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Bowhunting Shot Execution Under Pressure

Learning to feel your shots before you take them leads to success.

Bowhunting Shot Execution Under Pressure
The author’s 2019 sheep pre-sented a tough shot under even tougher conditions — just the type of high-pressure situation good form will help you master.

In any sport, the best way to ensure you will perform well under pressure is by developing and maintaining excellent form.

Whether it’s kicking a field goal to win the Super Bowl or making a 30-yard shot on a monster muley, good form will help carry you through times of duress.

You shouldn’t have to think about the step-by-step mechanics of the process as you are performing it. If you have developed good form, muscle memory will help you complete the task without significant involvement of your conscious mind.

As you become attuned to how an ideal shot feels, every part of your body will learn what it is supposed to do and how it is supposed to feel during all aspects of the shot. You will begin to sense the proper feel before, during and after the release. The feel of a perfect shot will become a large part of the pleasure you derive from archery and bowhunting. If any aspect of the shot isn’t right, your body will instantly signal your brain, allowing you to either correct the problem or let down and restart the process.


When you can reproduce the feel of a perfect shot consistently, without conscious thought, shooting well under pressure will become much easier.


What You Should Feel

As you develop and practice good form, focus on the feel of every aspect of your body and the shot. One of the most important steps in this process is to recognize the feel of a torque-free grip. Initially, you must take great pains to place your hand on the grip in exactly the right way every time. Soon, you won’t have to look at or think about your hand to know when it is perfectly placed and completely relaxed.

Your bow hand should be completely relaxed. You should feel the force of the bow’s grip against your hand in exact alignment with the center of the long bones of the forearm. Imagine that a metal rod ran lengthwise through the exact center of your forearm and exited through your palm. The pressure point of the bow’s handle on your palm should be exactly where this theoretical rod would exit.

Now, imagine your bow hand is merely a padded cradle at the end of a post extending horizontally from your shoulder. Imagine you have no control over this post; when aiming, the only way to move the bow left, right, up or down is with your torso, not your bow arm or bow hand. Most errant shots are due to the archer interfering with the bow. Let the bow shoot without interference and it will do so flawlessly.

Next, focus on your anchor point. Feel the light touch of the release hand nestled into position. There should be one point of contact that is extremely consistent; once you feel it, you know you are properly anchored. Learn the feel of your bow arm and release arm when they are in perfect alignment. In the beginning, you may need to get a friend or shooting coach to tell you when your alignment is exactly right. Once perfect alignment is ingrained into your subconscious, your body will naturally seek this position when you come to full draw.


Feeling the Release

Rather than me trying to explain what the perfect release feels like, try this simple exercise that will quickly and profoundly demonstrate the feeling I want you to experience. Have a friend stand behind you with their finger on the release aid’s trigger while you aim at the target as you normally would. Have them trigger the release aid, but only after you have come to full draw, settled into the shot and aimed for three to seven seconds. The shot will completely surprise you. It will feel like a sudden explosion — as though the bowstring was cut.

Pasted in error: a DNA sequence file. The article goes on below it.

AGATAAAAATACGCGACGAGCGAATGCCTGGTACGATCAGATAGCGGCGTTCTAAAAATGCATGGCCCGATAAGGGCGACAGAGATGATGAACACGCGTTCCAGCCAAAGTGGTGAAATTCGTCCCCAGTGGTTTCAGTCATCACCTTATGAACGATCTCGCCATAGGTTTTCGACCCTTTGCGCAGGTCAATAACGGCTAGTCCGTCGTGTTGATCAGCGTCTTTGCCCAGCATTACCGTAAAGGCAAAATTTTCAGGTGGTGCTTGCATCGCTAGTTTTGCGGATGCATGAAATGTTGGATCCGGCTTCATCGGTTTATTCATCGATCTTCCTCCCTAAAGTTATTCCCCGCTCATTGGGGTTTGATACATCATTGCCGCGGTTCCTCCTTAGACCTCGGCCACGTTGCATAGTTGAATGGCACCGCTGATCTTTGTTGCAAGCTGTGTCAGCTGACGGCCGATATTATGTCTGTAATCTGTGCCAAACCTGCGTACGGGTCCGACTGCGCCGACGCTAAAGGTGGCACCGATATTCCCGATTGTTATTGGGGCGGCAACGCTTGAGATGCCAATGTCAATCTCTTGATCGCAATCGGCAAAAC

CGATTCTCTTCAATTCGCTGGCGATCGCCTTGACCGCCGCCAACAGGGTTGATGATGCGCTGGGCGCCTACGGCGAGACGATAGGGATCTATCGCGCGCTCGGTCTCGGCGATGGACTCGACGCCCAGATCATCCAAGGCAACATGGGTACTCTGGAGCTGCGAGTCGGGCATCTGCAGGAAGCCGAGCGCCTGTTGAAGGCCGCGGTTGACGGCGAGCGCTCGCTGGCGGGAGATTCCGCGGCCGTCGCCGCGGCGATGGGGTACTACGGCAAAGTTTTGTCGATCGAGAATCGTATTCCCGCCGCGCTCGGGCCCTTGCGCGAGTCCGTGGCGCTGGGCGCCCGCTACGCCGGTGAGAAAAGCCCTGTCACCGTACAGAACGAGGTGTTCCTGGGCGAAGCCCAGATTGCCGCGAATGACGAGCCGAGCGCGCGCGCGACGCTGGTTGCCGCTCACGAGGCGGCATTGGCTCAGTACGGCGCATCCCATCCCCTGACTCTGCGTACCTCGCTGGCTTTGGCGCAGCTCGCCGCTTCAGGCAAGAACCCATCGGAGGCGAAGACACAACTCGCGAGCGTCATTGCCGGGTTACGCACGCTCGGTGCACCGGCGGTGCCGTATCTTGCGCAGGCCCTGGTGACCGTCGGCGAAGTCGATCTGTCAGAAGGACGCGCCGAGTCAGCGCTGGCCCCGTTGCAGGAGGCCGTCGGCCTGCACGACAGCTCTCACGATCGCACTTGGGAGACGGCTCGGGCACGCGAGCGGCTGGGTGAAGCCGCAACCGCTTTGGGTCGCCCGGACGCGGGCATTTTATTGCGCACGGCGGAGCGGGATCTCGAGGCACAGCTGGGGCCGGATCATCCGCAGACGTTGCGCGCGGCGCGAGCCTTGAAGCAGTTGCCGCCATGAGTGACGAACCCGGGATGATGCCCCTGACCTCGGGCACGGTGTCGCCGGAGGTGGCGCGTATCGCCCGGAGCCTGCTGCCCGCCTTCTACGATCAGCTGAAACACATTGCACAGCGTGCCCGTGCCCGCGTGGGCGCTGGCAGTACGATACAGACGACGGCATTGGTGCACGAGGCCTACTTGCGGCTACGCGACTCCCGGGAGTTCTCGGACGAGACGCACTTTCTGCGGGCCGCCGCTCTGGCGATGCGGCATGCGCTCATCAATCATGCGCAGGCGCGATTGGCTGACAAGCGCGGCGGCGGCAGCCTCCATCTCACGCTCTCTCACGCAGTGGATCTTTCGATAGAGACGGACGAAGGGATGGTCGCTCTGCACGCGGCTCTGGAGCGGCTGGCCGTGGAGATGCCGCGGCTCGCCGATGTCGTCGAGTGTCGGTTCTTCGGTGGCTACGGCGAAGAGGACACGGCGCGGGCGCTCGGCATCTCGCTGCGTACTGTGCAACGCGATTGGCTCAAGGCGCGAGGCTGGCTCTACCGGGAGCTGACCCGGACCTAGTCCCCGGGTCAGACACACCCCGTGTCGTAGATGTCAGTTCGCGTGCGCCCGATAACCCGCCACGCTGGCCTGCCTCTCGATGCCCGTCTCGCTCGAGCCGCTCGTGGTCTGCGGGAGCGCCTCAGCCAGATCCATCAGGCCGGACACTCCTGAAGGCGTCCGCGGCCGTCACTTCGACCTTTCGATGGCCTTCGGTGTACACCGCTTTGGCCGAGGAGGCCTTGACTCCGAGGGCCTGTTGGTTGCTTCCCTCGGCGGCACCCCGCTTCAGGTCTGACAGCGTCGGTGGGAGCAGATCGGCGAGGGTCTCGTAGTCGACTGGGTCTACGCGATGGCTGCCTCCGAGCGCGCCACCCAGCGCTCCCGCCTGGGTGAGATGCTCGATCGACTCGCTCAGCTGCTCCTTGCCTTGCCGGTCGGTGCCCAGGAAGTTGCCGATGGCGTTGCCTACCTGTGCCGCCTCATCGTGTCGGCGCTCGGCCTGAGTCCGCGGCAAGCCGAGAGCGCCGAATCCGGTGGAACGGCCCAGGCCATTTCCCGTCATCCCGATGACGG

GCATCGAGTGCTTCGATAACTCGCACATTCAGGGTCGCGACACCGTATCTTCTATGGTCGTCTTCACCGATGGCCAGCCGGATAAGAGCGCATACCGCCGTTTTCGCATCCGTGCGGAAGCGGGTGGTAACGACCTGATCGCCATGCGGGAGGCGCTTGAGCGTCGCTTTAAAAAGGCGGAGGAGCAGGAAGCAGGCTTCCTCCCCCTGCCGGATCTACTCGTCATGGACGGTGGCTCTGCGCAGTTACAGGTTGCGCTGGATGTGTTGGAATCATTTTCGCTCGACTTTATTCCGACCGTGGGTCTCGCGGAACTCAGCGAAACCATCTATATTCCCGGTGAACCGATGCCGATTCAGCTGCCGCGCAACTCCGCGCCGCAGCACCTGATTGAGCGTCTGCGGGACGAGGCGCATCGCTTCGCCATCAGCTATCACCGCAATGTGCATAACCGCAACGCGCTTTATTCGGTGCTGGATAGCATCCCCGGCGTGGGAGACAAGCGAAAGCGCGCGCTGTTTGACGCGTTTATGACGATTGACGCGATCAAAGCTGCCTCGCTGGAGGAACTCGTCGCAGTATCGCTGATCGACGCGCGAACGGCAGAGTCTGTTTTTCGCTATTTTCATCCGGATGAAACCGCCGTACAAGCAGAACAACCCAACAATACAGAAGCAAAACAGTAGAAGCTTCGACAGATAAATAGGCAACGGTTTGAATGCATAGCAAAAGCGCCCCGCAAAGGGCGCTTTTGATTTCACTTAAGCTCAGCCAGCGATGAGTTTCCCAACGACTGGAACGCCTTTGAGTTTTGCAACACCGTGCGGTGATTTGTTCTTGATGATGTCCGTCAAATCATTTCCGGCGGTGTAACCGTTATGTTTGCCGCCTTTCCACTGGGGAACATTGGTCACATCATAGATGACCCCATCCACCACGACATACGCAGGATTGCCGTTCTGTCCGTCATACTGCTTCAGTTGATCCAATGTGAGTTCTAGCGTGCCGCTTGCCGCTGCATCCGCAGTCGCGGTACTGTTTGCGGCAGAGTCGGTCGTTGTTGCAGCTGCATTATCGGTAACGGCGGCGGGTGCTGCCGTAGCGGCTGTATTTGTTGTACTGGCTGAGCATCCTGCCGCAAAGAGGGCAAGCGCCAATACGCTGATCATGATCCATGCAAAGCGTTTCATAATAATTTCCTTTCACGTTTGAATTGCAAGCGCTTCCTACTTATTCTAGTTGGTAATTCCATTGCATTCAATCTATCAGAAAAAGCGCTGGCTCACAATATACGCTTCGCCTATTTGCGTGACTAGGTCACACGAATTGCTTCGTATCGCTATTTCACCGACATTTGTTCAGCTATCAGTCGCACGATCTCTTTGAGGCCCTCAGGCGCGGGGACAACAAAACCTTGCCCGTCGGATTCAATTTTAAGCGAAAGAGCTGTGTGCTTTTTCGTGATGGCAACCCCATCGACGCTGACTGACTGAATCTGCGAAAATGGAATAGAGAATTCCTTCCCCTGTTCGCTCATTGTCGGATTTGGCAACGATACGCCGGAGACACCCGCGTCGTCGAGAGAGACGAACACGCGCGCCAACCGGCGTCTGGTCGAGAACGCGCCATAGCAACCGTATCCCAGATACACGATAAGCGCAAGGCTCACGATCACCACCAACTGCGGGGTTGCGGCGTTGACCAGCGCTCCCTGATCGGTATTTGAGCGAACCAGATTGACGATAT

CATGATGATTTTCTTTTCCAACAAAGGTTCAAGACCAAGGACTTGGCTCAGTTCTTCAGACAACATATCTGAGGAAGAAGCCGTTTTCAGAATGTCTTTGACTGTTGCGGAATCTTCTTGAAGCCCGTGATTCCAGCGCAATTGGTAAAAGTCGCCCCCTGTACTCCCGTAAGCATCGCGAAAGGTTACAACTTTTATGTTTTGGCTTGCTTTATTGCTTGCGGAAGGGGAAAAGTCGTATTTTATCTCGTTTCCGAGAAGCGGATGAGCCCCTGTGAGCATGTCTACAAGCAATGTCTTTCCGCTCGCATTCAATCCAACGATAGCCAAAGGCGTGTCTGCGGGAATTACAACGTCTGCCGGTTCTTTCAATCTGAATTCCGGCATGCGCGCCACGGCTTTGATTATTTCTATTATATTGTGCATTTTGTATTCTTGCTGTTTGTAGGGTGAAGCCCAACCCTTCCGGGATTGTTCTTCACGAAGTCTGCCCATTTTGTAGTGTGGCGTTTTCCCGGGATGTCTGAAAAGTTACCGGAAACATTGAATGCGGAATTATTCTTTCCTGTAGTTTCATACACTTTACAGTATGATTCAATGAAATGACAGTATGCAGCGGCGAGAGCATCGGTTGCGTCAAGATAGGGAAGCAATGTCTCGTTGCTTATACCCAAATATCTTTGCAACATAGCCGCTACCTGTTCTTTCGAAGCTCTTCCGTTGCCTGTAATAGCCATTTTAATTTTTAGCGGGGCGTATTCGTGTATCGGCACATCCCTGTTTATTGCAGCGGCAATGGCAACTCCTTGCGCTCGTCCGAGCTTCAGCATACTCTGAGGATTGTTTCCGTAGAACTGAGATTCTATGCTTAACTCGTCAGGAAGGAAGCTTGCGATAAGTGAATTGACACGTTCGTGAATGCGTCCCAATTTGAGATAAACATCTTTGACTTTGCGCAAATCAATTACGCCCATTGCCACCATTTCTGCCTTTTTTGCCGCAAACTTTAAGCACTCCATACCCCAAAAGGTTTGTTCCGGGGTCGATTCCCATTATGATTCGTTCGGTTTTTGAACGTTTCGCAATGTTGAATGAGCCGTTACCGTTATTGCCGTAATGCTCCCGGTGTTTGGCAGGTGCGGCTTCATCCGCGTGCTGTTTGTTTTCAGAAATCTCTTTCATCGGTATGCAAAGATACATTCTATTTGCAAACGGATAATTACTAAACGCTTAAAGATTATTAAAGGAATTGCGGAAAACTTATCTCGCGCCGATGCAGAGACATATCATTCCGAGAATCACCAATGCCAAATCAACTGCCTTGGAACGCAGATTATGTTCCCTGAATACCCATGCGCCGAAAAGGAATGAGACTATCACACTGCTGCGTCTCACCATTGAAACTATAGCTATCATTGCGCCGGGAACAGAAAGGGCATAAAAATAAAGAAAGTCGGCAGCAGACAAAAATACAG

During this exercise, hold your bow straight at the target while using your back muscles to pull the elbow of your release arm straight back. Focus on keeping all parts of your body completely relaxed as the bow fires. This is a critical feeling to ingrain into your subconscious mind. When you get used to this new feeling, you will come to enjoy it.

All of your muscles that aren’t necessary to hold the bow up and back should already feel relaxed during the aiming process; keep them that way during the follow-through. You shouldn’t feel like you’re trying to hold the bow up or keep the pin on the target after release because the effort will create instant tension at the time of the explosion and requires perfect timing — two things you should be working hard to eliminate. Repeat this exercise until the release no longer startles you.


Now that you know how the perfect shot should feel, you need to learn how to achieve the same sensation without any help. Step close to the backstop and close your eyes as you draw, settle in and shoot the bow. Take the time necessary to feel every aspect of the shot: the grip, dead bow arm and bow hand, anchor point, alignment, aiming, sweet sensation of a completely surprise release and continuation of relaxation into the follow-through. Do this drill for at least part of every practice session until the feel of the entire sequence becomes second nature and comfortable. It may take a thousand shots, but after you have mastered the muscle memory, your technique will be much more pressure-proof.

For the rest of your bowhunting life, focus on the feel of the shot while you’re practicing. When the pressure is on, you won’t have to worry nearly as much about your ability to pull off the shot. The proper mechanics will be programmed into your psyche and your muscles, leaving you free to watch the arrow fly true and hit exactly where you’re aiming.

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